Monday, June 5, 2017

AirLake Aviation at Camdenton Memorial Lake Regional Airport (KOZS) purchases training planes from Australia

A combination of a great pricing deal from Australia and the ability to offer a new service was the catalyst for Downey to pull the trigger on the planes, despite not being able to physically inspect them before the purchase.





A Cessna 172 XP single-engine airplane manufactured in Wichita, Kan., sold to an individual in Arizona and then taken overseas to the Australian Outback has found a new home just 200 miles away from where it was first assembled.

John Downey, owner of AirLake Aviation at Camdenton Memorial Lake Regional Airport, recently bought two planes from Australia as the 22-year veteran pilot looks to expand flight training to serve a niche for the entire region. Downey also provides pilot training, charter flights and banner flying services out of Camdenton.

The extra-horsepower Cessna was built in 1977 and was housed in Arizona until it was purchased by the Australian government in 1989 and then by Downey a couple of months ago.

Disassembled, the Cessna and a twin-engine Piper Seminole were shipped via barge from Australia to Long Beach, Calif., where they traveled by train to Missouri. From Kansas City, they were placed on a 50-foot wide flatbed trailer and hauled to the Camdenton airport.

“This one, the Cessna, because it was extra horsepower, they were actually developed for the Air Force. It was called the T-41. They made about 500 of them for the Army and Air Force and then started making them for the public,” Downey explained. “We’ve been working on them for about a month and a half. This one actually runs, but we’ve got to wait a little bit for the FAA (Federal Aviation Administration) and their paperwork.”

The Piper, built in 1981, was designed and primarily used to train pilots, but may have had a rather unusual use in Australia. Downey said when they received the Seminole it had several black boxes and a high frequency technology system he was unfamiliar with, theorizing it could have been used for GPS mapping or surveillance services.

The Seminole, still being assembled, is a twin-engine plane for a rather difficult flight training program that is significantly more advanced than a single-engine pilot license program. The twin-engine flight training program Downey is putting together will be the only one of its kind in the region.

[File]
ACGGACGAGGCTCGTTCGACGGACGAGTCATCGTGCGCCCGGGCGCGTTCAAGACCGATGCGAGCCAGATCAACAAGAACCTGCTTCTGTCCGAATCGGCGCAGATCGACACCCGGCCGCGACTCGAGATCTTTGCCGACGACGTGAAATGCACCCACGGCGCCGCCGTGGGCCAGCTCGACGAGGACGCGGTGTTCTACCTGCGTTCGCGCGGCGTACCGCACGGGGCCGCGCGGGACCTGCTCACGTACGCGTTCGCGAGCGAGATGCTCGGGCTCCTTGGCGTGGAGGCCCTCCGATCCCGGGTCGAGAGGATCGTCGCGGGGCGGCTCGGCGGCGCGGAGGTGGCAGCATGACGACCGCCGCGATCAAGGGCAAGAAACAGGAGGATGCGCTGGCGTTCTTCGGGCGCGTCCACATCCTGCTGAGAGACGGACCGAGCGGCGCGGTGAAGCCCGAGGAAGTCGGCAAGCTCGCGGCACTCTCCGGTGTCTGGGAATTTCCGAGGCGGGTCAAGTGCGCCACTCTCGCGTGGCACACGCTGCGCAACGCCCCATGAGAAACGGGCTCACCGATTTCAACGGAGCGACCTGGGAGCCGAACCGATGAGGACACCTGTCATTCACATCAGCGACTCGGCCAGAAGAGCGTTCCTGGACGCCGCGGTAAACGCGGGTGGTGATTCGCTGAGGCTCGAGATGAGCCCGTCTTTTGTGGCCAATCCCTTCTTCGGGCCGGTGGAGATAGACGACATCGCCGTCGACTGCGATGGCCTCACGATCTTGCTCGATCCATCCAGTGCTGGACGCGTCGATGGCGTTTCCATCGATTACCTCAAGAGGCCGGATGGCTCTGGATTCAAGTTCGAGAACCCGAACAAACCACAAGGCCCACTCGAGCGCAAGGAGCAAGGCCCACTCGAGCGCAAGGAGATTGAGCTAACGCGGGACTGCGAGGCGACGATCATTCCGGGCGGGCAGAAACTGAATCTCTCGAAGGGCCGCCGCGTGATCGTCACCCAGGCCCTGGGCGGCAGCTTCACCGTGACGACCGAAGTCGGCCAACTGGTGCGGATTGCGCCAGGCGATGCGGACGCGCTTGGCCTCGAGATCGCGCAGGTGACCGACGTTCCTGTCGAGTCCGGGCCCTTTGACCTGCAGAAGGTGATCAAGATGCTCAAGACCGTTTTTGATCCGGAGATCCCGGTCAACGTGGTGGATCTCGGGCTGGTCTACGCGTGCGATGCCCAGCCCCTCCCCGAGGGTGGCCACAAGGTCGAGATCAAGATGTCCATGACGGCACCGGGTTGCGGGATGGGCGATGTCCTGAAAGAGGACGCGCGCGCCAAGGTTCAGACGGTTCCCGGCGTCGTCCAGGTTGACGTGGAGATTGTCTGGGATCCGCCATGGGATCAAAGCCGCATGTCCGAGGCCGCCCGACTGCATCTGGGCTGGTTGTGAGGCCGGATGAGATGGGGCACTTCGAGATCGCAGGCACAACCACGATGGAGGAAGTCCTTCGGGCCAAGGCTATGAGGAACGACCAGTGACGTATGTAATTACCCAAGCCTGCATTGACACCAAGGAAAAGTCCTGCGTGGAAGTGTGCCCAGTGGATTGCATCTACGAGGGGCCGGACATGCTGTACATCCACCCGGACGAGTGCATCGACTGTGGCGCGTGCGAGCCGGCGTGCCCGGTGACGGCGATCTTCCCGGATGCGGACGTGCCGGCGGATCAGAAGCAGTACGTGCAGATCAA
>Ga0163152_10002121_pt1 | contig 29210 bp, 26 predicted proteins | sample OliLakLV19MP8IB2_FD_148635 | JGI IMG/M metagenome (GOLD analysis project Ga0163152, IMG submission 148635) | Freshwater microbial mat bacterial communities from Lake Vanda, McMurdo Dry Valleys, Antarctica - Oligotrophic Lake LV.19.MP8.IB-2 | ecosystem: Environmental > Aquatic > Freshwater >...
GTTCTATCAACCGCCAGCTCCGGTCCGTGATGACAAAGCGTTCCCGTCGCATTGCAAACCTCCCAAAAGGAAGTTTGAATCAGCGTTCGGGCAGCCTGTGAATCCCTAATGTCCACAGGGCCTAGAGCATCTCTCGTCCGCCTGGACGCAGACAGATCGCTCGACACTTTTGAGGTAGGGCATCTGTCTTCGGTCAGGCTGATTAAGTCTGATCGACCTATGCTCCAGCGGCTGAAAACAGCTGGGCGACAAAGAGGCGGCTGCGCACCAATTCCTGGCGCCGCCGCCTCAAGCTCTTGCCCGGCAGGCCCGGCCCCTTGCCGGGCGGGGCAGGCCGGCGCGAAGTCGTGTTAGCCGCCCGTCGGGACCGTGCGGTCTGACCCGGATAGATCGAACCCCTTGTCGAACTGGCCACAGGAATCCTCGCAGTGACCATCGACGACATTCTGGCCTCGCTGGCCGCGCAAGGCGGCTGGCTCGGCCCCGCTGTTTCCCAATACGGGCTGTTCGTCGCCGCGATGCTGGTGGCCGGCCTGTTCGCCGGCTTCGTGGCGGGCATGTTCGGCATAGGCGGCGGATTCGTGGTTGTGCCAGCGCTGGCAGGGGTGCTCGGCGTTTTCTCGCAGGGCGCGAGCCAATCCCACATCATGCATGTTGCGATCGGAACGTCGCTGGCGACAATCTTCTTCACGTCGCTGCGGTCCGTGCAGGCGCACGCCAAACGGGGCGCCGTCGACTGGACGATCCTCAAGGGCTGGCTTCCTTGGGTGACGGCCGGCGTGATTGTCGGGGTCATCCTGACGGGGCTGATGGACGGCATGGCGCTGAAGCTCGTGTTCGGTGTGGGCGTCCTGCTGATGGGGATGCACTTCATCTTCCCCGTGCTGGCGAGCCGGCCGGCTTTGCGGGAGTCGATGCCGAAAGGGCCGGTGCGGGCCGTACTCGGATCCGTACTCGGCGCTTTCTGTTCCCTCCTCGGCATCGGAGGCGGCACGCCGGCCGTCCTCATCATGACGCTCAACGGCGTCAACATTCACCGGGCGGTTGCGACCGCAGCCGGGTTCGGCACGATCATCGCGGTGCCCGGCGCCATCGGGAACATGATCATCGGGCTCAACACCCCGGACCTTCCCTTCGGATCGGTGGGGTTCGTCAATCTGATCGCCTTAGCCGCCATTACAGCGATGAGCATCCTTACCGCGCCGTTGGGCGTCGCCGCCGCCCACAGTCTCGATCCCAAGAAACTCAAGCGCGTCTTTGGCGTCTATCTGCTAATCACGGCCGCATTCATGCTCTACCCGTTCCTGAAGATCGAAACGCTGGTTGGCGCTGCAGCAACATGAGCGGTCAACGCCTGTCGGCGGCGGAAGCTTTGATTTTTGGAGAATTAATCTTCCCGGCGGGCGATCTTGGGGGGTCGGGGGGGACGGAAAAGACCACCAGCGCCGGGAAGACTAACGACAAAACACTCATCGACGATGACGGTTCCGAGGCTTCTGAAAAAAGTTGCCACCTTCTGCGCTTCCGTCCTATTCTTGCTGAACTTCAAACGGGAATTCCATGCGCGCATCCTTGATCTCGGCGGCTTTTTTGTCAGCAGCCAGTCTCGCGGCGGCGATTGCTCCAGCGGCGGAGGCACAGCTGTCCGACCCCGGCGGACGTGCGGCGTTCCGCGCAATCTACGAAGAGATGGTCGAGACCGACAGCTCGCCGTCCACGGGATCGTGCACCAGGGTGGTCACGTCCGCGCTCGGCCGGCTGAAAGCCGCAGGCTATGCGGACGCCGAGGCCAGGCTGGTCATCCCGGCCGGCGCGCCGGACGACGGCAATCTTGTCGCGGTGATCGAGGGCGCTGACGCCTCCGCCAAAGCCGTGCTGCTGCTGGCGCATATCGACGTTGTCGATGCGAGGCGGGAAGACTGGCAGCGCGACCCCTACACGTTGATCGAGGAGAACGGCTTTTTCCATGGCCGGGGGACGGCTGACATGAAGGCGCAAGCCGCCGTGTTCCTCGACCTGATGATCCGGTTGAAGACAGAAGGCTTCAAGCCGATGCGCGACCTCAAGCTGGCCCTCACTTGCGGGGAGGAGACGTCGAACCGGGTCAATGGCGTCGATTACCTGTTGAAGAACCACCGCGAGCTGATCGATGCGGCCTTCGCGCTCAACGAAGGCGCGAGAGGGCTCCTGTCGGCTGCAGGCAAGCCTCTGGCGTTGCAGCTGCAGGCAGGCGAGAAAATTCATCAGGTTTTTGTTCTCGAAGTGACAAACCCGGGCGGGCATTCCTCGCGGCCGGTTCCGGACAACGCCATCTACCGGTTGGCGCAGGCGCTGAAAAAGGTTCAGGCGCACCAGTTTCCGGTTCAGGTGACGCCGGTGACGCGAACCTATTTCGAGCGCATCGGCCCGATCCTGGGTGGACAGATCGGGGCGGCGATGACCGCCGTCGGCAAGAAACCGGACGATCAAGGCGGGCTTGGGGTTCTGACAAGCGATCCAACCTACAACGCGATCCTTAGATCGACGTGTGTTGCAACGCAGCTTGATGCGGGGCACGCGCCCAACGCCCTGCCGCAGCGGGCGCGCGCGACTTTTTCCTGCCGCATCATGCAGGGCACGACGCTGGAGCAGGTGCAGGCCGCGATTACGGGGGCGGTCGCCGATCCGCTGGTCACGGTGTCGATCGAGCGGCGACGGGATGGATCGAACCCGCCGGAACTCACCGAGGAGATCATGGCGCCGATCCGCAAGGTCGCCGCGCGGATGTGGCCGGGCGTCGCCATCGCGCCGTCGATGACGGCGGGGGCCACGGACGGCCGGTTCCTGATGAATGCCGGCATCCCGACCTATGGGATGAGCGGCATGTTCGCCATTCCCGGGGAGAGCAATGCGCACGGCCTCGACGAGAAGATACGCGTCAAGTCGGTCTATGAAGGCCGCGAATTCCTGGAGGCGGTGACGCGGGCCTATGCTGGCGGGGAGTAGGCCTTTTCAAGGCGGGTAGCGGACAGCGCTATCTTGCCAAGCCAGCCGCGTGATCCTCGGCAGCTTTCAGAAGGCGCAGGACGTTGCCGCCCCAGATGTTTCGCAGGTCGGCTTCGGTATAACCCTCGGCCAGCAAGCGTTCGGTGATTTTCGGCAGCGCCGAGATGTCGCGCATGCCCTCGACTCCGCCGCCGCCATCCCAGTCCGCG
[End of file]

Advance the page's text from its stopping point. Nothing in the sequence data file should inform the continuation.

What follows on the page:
“The only place people can get their multi-engine license is St. Charles or Overland, Kan., and they’re pretty expensive,” Downey said. “You don’t start out getting a pilot license for a double-engine. Most only have a single-engine (license). We’re offering a three-day course for about $2,700.”

On a normal day there’s no real difference in flying a single-engine versus a twin-engine airplane, Downey said. However, if one of those engines were to fail, especially during take off — the critical phase of flight — a significant problem would arise.

“If one of these engines fails there’s a whole lot of drag out there. The airplane is not going to fly right. If the propellers are still windmilling it’s like a big sheet of plywood,” Downey said of dual-engine planes. “If you lose the engine on a single, it basically becomes a glider and you get a little more latitude to bring it down in a field.”

A combination of a great pricing deal from Australia and the ability to offer a new service was the catalyst for Downey to pull the trigger on the planes, despite not being able to physically inspect them before the purchase.

“I wanted to expand the services, but when New Zealand went bankrupt the whole Australian economy took a dive, so we got these for 50-cents on the dollar,” he said. “We did have to pay to have them shipped and put together, but it was still a worthwhile investment.”

Downey said he relied on pictures and maintenance records, but once the planes were delivered reality sank in — as expected.

“What you see in pictures and print is a whole lot different than when you get them here. We had to replace some things, nothing major, the plastic pieces were like brittle. We had to put the wings and tail on, redo the interiors. They didn’t look anything like this,” Downey said. “It’s just kind of a cool story how they were built here, sent over there. Kind of full-circle now.”

Original article can be found here:  http://www.lakenewsonline.com

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